In Deuteronomy 25:11-12 we read: “If men are struggling together, a man and his brother, and one’s wife has approached to rescue her husband from his attacker’s grasp, and has put out her hand and taken hold by his privates, then you shall cut off her hand: Your eye is not to look with compassion.”
The Torah’s imposition of so severe a punishment for a seemingly slight infraction is troubling. The boilerplate about showing no mercy is only used in instances that call for “an eye for an eye,” when God’s law seems less merciful than human law. Since the text does not specify that the party whose “privates” were violated had to be physically injured, the punishment seems disproportionate. The Talmud and Rashi reassure us that the Torah really means that the woman had to pay a fine.
Judaism has always had its fair share of dictates and decrees that are hard to like or to understand, but no Torah law seems so intuitively wrong: Two guys are going at it, the old lady of one gets into the act, and the top priority is not stopping them but cutting off her hand!? Maimonides suggested that this wasn’t a punishment after the fact but a timely intervention to restrain her. Although grammatically questionable, not to mention unrealistic, his comment has the merit of being irrelevant, since either way her hand is amputated. A stricture should not be ignored simply because it has passed into desuetude. A law so apparently unjust is a deal breaker that destabilizes any poise we find in the goodness of traditional religion.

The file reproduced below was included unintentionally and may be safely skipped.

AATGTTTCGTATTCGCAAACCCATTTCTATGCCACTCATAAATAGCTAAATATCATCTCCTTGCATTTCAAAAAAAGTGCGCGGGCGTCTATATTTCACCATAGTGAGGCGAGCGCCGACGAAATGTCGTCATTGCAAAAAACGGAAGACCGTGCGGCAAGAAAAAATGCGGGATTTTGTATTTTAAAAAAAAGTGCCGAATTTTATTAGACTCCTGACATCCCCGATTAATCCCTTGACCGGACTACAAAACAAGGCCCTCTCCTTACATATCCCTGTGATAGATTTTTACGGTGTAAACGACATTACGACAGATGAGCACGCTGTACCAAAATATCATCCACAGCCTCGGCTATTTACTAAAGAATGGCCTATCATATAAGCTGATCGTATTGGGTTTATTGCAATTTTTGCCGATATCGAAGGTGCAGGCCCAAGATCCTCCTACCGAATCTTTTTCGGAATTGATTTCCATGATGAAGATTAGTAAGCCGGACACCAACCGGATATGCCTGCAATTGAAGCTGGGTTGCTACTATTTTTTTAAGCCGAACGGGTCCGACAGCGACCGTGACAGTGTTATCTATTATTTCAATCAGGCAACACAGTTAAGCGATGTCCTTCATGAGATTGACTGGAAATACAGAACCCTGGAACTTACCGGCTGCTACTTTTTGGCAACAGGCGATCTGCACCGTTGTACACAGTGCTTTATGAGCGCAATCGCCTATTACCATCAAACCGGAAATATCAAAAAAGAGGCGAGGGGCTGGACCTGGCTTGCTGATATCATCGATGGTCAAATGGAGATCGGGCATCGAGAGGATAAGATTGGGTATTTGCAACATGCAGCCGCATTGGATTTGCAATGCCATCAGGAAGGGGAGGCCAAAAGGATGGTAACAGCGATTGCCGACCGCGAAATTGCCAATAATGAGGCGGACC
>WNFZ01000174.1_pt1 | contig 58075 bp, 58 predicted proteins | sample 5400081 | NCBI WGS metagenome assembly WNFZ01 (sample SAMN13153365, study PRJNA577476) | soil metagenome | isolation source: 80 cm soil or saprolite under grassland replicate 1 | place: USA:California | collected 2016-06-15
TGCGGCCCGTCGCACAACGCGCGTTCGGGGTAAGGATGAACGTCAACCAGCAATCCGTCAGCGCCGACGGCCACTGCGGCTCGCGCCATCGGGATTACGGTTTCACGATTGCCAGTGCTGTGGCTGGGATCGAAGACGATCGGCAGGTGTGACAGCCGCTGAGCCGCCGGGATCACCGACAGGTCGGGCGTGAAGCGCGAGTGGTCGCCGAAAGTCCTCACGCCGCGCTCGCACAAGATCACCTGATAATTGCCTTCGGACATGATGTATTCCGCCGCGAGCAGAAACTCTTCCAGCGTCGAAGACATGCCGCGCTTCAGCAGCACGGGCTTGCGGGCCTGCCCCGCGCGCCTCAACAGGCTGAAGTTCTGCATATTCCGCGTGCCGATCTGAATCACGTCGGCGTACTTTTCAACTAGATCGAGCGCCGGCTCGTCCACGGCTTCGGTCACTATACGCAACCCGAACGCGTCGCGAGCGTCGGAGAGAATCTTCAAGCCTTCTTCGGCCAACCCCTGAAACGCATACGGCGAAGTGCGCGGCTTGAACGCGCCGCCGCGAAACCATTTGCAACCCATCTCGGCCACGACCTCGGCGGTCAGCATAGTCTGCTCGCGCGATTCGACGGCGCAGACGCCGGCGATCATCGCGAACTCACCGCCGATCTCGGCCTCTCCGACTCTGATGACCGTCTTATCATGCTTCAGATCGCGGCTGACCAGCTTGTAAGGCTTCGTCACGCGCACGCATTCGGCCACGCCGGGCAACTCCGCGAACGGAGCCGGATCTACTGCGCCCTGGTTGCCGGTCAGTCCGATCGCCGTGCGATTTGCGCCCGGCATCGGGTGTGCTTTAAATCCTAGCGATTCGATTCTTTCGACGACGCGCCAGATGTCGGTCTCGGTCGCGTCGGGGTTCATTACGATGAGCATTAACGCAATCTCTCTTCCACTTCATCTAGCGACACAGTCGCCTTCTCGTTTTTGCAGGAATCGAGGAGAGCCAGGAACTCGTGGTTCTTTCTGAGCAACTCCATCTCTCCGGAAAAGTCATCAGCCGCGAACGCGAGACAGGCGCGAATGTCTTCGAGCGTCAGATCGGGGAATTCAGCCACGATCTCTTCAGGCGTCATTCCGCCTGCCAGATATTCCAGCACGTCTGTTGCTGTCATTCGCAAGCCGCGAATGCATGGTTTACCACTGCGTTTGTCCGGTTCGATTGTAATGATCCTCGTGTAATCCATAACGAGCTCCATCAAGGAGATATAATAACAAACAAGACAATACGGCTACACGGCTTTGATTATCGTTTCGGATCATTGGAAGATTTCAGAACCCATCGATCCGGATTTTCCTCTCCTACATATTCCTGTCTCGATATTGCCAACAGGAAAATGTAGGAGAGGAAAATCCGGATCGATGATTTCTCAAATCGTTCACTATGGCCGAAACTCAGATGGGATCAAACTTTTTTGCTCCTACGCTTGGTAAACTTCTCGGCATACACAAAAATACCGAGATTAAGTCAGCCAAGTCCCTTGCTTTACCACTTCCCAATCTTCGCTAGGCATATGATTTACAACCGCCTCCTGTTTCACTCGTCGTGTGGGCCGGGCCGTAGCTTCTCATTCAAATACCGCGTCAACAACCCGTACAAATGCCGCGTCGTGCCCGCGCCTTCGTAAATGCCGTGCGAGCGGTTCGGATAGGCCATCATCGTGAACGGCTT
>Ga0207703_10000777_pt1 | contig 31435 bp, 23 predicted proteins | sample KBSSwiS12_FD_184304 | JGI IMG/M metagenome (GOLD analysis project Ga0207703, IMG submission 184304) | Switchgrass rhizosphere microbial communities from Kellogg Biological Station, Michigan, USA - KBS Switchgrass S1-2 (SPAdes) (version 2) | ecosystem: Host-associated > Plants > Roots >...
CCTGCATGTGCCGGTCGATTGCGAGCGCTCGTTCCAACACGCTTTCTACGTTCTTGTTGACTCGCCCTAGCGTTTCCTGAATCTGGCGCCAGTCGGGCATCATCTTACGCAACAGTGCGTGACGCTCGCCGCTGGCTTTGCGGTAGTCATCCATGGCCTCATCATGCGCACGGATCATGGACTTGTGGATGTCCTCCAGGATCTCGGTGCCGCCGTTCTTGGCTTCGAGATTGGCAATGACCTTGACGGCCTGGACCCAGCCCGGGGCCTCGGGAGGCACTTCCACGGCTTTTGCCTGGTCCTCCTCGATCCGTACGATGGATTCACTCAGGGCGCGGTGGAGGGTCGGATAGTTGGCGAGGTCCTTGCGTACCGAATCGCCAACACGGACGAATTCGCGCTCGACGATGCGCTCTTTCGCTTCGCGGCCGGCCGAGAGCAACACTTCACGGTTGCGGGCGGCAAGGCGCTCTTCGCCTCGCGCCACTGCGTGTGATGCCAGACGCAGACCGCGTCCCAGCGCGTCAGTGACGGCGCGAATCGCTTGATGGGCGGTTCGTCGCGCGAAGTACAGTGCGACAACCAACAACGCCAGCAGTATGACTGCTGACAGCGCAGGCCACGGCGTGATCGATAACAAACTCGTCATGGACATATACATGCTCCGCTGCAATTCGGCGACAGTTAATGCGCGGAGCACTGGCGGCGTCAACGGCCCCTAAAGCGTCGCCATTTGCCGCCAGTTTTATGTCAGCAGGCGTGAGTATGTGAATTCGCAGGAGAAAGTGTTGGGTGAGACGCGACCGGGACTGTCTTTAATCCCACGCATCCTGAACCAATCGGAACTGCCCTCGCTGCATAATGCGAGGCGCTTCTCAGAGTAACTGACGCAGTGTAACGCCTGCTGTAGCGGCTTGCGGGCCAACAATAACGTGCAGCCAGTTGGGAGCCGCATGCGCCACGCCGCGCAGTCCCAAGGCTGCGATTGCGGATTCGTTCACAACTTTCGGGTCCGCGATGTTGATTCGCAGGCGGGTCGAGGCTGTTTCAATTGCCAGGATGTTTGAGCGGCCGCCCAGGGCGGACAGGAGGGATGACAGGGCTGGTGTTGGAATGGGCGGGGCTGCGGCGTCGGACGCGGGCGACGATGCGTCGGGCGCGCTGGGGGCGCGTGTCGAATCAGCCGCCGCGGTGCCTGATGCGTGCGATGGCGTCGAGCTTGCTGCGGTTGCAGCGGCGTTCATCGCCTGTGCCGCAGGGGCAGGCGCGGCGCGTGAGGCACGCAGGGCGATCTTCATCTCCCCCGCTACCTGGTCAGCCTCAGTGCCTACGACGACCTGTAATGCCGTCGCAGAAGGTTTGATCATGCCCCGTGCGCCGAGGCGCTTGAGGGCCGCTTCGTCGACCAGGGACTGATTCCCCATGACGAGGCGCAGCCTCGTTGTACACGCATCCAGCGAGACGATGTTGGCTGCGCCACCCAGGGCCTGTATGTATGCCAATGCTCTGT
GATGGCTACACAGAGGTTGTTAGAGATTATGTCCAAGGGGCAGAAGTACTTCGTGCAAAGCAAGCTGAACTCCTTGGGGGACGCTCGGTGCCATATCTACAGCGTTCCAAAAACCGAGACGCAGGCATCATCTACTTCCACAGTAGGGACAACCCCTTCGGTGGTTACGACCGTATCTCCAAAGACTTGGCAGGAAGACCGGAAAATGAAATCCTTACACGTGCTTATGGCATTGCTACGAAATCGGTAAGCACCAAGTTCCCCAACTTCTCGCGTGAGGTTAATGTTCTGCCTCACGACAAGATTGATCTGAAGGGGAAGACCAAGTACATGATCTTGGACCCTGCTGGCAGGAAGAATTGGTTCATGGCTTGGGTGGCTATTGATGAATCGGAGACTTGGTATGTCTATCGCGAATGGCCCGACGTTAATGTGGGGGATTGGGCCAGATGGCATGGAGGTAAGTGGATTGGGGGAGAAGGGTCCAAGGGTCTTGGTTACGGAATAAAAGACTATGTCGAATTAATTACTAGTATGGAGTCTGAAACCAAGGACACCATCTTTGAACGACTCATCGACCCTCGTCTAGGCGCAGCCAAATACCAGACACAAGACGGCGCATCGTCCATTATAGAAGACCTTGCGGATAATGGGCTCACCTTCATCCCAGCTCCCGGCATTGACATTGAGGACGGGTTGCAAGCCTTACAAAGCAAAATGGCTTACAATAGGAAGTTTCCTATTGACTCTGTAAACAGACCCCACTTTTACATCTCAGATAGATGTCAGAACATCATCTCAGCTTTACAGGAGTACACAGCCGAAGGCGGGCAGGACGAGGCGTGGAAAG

The Hebrew for “a man and his brother” is usually taken to mean any two men, but a literal reading is eminently reasonable because the context of this passage, immediately following levirate marriage, suggests it might have been a not-so-subtle reminder to sister-in-law that brother-in-law may yet be your husband, and any damage you do him would not be a good thing.
Then again, suppose the passage does refer to two guys mixing it up and to the wife of one interfering. The end of the passage is bounded by an admonishment to employ fair weights and balances. This may offer a better understanding of the female assailant’s mutilation. Any man who has been frisked can tell you that a cop doing a pat-down controls the suspect’s groin with knee or nightstick in a way that makes resistance unlikely. Even the smallest policewoman holds in her hand, as it were, the key to docility. Thus, our aggressive wife has a unique means of stopping the battling brothers; however, unlike a sworn peace officer, doing so is none of her business.
Effectively, she is told not to stop the fight but to let it continue. The Torah is affirming both what everyone knows, that conflicts arise, and what everyone may well not know, that conflict is legitimate and should be allowed to unfold. Like the ninth Marquess of Queensberry, the Torah believes in the fair fight. The wife’s action is wholly unjust. She doesn’t care about fair play; she wants to give her husband an edge — a commendable motive, but one that defeats justice and challenges the principle of fairness.
This episode gives insight into the general character of justice. Many situations oblige us not to stand idly by. Many others compel us not to interfere — whatever would create a fair situation is what is demanded. Life is not fair, but we strive to make it so, recognizing that a fair fight needn’t end in a draw. Disinterest is as much a choice as intervention is.
Dimitri Milch lives in Stony Brook, N.Y.